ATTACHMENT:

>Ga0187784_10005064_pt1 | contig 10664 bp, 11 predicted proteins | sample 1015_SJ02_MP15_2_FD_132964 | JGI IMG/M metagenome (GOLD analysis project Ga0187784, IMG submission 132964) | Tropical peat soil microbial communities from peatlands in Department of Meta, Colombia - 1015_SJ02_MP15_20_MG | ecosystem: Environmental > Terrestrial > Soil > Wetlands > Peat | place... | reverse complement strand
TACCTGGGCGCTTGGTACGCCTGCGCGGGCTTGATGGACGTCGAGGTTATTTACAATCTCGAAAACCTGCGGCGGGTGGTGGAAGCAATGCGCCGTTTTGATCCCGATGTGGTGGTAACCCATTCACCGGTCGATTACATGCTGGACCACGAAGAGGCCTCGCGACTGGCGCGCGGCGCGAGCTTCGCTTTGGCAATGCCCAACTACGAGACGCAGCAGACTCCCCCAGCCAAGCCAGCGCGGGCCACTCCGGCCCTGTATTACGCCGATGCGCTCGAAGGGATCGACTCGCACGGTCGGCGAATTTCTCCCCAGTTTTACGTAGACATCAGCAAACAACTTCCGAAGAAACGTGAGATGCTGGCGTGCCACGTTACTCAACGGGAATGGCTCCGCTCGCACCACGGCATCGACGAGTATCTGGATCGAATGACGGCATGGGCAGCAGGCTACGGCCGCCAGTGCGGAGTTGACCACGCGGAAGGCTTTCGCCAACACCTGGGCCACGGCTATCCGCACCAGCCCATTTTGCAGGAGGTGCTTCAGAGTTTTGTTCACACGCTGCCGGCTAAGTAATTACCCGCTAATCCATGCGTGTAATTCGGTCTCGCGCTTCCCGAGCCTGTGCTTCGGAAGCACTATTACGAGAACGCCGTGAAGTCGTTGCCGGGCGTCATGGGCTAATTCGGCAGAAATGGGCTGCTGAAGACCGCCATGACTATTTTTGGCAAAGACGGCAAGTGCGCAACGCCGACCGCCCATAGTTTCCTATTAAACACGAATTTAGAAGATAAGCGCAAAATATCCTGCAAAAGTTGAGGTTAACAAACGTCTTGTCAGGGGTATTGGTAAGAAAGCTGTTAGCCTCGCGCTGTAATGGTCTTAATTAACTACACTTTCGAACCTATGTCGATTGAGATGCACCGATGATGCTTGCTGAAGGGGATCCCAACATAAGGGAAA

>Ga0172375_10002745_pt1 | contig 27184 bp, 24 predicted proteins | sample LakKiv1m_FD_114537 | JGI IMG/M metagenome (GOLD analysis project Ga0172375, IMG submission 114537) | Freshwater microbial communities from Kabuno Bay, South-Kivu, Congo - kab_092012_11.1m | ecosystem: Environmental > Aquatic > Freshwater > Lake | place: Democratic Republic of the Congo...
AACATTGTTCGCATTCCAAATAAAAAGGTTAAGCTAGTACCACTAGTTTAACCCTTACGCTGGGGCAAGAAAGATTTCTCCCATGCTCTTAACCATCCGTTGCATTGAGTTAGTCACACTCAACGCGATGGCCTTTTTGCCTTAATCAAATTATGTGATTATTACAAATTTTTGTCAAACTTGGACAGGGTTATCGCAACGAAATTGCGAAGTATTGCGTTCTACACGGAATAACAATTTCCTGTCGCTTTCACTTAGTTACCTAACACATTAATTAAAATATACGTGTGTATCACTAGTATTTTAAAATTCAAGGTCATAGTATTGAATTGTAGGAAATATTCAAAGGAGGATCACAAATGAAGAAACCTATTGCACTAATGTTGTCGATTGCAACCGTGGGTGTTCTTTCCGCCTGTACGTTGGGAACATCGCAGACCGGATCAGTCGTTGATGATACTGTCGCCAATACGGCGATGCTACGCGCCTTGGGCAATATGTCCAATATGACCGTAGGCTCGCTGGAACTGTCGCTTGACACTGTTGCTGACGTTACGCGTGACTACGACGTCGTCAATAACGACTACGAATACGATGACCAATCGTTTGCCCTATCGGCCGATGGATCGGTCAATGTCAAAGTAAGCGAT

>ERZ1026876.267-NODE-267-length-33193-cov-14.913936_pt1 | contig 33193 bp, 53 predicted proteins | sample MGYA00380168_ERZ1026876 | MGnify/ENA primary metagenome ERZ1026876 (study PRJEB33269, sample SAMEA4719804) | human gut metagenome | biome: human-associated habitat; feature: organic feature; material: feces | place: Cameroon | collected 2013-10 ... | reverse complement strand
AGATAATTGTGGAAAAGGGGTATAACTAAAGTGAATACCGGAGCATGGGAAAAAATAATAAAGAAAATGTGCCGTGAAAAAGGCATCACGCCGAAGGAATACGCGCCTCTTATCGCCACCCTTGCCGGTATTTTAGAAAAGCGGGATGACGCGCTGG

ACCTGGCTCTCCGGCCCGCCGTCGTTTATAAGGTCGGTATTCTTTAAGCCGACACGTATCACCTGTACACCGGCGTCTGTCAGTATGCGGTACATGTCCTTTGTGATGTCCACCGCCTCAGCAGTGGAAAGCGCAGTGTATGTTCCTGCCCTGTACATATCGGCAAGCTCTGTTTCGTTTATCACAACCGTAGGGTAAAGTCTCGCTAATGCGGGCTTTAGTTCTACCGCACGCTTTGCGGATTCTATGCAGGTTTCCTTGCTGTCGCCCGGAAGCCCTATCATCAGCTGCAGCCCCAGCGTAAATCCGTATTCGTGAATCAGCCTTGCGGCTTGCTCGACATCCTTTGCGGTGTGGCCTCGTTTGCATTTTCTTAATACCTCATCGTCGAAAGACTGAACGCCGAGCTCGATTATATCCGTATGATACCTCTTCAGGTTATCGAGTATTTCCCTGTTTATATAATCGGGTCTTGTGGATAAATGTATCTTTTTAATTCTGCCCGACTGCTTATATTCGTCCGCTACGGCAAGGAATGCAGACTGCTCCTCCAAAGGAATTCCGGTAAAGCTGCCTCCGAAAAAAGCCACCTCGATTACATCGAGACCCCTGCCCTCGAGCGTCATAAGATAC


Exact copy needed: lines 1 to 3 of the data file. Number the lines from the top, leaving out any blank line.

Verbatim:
>Ga0187784_10005064_pt1 | contig 10664 bp, 11 predicted proteins | sample 1015_SJ02_MP15_2_FD_132964 | JGI IMG/M metagenome (GOLD analysis project Ga0187784, IMG submission 132964) | Tropical peat soil microbial communities from peatlands in Department of Meta, Colombia - 1015_SJ02_MP15_20_MG | ecosystem: Environmental > Terrestrial > Soil > Wetlands > Peat | place... | reverse complement strand
TACCTGGGCGCTTGGTACGCCTGCGCGGGCTTGATGGACGTCGAGGTTATTTACAATCTCGAAAACCTGCGGCGGGTGGTGGAAGCAATGCGCCGTTTTGATCCCGATGTGGTGGTAACCCATTCACCGGTCGATTACATGCTGGACCACGAAGAGGCCTCGCGACTGGCGCGCGGCGCGAGCTTCGCTTTGGCAATGCCCAACTACGAGACGCAGCAGACTCCCCCAGCCAAGCCAGCGCGGGCCACTCCGGCCCTGTATTACGCCGATGCGCTCGAAGGGATCGACTCGCACGGTCGGCGAATTTCTCCCCAGTTTTACGTAGACATCAGCAAACAACTTCCGAAGAAACGTGAGATGCTGGCGTGCCACGTTACTCAACGGGAATGGCTCCGCTCGCACCACGGCATCGACGAGTATCTGGATCGAATGACGGCATGGGCAGCAGGCTACGGCCGCCAGTGCGGAGTTGACCACGCGGAAGGCTTTCGCCAACACCTGGGCCACGGCTATCCGCACCAGCCCATTTTGCAGGAGGTGCTTCAGAGTTTTGTTCACACGCTGCCGGCTAAGTAATTACCCGCTAATCCATGCGTGTAATTCGGTCTCGCGCTTCCCGAGCCTGTGCTTCGGAAGCACTATTACGAGAACGCCGTGAAGTCGTTGCCGGGCGTCATGGGCTAATTCGGCAGAAATGGGCTGCTGAAGACCGCCATGACTATTTTTGGCAAAGACGGCAAGTGCGCAACGCCGACCGCCCATAGTTTCCTATTAAACACGAATTTAGAAGATAAGCGCAAAATATCCTGCAAAAGTTGAGGTTAACAAACGTCTTGTCAGGGGTATTGGTAAGAAAGCTGTTAGCCTCGCGCTGTAATGGTCTTAATTAACTACACTTTCGAACCTATGTCGATTGAGATGCACCGATGATGCTTGCTGAAGGGGATCCCAACATAAGGGAAA

>Ga0172375_10002745_pt1 | contig 27184 bp, 24 predicted proteins | sample LakKiv1m_FD_114537 | JGI IMG/M metagenome (GOLD analysis project Ga0172375, IMG submission 114537) | Freshwater microbial communities from Kabuno Bay, South-Kivu, Congo - kab_092012_11.1m | ecosystem: Environmental > Aquatic > Freshwater > Lake | place: Democratic Republic of the Congo...